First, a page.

As the year of the 325th anniversary of the Bank of England’s foundation, and as the month of one of the Bank’s more important rate-setting decisions since 2008, September provides a congruous occasion on which to reflect on the history of the BoE and consider what the future holds for it. Founded in 1694 as a private bank to the government, it was in 1998 that the BoE was granted independence from the government in setting monetary policy. Now the UK faces perhaps its greatest political uncertainty in a generation, it is worth asking the question: to what extent will this independence continue?
We have already seen the effect of populist leaders on central banks that are ostensibly independent. The obvious case is that of the US, but there are other examples to be found of central banks facing political pressure to keep monetary policy easy, from Turkish President Erdogan’s sacking of the then central bank governor, to the ECB’s reaction to persistently low growth in Europe. Even if Trump doesn’t control the Fed directly, he certainly controls the market, which in turn has forced the hand of the central bank and led to the Fed cutting rates with the economy in expansion. And with ever more monetary sweets to choose from in the jar, which politician could resist raiding the cupboard and giving their economy a sugar high of rate cuts, QE and lending?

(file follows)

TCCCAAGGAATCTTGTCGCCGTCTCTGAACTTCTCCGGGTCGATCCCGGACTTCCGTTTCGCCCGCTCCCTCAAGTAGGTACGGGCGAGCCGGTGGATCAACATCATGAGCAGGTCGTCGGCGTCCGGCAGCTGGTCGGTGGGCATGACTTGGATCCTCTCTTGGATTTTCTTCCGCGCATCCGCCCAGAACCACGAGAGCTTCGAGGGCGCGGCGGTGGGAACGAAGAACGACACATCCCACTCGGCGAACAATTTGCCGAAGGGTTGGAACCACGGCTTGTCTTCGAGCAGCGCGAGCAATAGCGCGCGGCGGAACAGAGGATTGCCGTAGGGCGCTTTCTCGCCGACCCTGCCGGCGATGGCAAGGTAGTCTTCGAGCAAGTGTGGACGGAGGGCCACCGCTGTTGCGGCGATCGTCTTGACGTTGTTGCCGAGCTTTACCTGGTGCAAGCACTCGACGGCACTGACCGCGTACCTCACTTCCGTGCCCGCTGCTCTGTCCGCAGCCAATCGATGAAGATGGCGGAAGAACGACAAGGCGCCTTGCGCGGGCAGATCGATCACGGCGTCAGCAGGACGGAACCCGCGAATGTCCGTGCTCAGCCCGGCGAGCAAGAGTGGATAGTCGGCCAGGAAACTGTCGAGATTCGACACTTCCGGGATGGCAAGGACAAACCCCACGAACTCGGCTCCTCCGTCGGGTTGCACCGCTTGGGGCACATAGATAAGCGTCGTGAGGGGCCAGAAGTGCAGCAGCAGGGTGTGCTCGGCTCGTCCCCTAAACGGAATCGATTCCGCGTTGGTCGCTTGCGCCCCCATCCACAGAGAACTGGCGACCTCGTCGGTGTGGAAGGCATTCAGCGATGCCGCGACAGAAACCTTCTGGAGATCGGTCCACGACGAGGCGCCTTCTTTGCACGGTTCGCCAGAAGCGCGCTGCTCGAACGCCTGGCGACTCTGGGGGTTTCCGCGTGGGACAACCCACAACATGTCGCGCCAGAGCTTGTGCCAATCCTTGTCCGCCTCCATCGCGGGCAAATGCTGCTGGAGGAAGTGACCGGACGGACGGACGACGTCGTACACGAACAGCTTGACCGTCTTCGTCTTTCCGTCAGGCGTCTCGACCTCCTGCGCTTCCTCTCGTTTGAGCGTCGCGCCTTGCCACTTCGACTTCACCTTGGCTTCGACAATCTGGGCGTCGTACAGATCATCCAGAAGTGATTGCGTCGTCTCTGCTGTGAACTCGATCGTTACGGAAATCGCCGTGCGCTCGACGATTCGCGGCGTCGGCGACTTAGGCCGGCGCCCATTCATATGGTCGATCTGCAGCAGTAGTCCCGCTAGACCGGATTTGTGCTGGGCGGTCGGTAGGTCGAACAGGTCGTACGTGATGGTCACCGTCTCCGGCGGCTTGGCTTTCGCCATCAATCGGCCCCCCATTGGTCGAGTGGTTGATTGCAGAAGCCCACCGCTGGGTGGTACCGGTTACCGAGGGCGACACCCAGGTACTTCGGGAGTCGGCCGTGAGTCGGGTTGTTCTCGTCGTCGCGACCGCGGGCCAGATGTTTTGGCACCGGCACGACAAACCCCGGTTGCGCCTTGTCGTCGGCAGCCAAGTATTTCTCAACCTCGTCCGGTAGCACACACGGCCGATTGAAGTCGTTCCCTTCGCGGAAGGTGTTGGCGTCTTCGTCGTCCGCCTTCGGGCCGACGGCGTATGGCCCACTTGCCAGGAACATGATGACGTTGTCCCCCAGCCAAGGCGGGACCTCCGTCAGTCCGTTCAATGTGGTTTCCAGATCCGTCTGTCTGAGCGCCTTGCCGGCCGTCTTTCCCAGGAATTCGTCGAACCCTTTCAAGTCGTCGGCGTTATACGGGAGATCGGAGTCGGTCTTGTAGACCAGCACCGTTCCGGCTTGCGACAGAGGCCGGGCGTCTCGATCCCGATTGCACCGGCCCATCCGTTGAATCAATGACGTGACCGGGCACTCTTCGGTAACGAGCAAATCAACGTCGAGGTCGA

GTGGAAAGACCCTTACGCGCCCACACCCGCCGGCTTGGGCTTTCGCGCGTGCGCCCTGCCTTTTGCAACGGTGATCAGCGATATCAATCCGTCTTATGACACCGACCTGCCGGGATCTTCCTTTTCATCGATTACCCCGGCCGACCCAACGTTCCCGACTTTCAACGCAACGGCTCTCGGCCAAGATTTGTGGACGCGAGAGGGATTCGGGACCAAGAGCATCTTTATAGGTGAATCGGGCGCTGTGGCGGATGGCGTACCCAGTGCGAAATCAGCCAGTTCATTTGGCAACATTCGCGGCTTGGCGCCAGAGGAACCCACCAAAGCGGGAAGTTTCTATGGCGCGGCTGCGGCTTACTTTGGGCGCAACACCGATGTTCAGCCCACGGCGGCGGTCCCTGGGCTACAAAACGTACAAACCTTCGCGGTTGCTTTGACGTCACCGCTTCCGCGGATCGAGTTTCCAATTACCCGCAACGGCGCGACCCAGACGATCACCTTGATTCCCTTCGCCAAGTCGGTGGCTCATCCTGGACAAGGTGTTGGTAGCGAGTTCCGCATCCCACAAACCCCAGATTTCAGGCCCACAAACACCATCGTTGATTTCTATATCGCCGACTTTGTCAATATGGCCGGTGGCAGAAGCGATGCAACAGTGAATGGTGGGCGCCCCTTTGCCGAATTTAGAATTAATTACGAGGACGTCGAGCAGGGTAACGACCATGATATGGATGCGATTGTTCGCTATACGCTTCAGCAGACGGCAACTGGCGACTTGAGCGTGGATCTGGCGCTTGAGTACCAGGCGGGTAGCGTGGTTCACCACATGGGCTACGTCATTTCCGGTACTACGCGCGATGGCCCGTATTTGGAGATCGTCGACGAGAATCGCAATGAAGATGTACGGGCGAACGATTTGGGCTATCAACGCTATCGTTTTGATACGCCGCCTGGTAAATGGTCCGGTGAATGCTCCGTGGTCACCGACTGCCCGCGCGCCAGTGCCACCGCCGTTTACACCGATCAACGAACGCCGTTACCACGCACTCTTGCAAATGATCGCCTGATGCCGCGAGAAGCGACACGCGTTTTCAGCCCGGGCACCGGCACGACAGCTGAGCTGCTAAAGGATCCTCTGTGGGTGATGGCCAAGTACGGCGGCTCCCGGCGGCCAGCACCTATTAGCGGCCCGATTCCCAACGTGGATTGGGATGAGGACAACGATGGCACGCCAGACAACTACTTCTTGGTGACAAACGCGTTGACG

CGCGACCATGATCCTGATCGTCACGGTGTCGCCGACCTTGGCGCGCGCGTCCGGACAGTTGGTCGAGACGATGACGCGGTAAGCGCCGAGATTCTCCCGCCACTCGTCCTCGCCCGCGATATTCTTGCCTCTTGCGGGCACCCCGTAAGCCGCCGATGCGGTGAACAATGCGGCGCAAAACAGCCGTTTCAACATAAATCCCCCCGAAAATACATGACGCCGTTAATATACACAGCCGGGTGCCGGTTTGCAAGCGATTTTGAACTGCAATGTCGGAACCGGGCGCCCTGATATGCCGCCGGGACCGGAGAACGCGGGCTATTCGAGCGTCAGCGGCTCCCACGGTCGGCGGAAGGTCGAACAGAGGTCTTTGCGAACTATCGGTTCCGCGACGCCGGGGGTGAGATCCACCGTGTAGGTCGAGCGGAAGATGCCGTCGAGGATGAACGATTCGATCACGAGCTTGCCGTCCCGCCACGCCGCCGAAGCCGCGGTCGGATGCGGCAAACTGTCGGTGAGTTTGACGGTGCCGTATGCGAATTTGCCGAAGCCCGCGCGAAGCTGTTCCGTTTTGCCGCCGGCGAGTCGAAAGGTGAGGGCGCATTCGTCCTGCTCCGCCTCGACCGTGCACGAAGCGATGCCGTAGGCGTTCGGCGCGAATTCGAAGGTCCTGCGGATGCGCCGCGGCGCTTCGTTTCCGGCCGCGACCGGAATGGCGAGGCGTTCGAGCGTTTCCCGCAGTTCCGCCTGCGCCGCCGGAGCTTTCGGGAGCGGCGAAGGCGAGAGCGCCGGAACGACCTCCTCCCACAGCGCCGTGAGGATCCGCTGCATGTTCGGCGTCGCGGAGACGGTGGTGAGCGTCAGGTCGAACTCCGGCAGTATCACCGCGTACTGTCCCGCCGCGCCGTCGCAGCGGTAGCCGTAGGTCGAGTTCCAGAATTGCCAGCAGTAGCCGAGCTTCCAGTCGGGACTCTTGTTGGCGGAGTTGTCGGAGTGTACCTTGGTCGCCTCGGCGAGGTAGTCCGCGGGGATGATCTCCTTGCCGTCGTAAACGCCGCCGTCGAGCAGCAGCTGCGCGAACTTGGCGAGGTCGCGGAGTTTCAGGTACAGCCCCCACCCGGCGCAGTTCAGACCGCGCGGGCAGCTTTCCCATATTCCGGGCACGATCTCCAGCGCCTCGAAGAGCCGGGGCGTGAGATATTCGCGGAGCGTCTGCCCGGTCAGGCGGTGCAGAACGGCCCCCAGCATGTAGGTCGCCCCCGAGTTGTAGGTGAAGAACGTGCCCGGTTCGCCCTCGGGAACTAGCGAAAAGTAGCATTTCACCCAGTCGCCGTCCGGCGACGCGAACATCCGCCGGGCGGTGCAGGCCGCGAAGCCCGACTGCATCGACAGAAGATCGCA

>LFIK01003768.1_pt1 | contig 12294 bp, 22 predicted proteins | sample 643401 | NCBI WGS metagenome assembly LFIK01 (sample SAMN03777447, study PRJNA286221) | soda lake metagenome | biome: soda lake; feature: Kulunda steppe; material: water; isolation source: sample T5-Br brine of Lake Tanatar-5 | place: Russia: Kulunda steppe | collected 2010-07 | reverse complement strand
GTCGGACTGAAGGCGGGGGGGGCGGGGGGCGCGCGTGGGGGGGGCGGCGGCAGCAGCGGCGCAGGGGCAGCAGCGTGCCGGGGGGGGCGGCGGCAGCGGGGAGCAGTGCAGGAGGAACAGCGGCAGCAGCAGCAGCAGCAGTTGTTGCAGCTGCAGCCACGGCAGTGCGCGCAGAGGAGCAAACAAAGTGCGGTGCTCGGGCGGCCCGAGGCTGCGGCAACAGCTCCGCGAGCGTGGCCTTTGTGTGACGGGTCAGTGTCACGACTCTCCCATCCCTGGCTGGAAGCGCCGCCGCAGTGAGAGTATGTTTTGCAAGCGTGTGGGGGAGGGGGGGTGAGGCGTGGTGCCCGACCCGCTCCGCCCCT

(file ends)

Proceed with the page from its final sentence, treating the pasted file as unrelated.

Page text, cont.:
Pressure on the Fed is likely only to increase as the 2020 elections approach: if President Trump is able to engineer further cuts, and then get the markets soaring with a trade deal and promises of tax cuts just in time for elections, we might begin to agree he is – in his words – “a very stable genius”.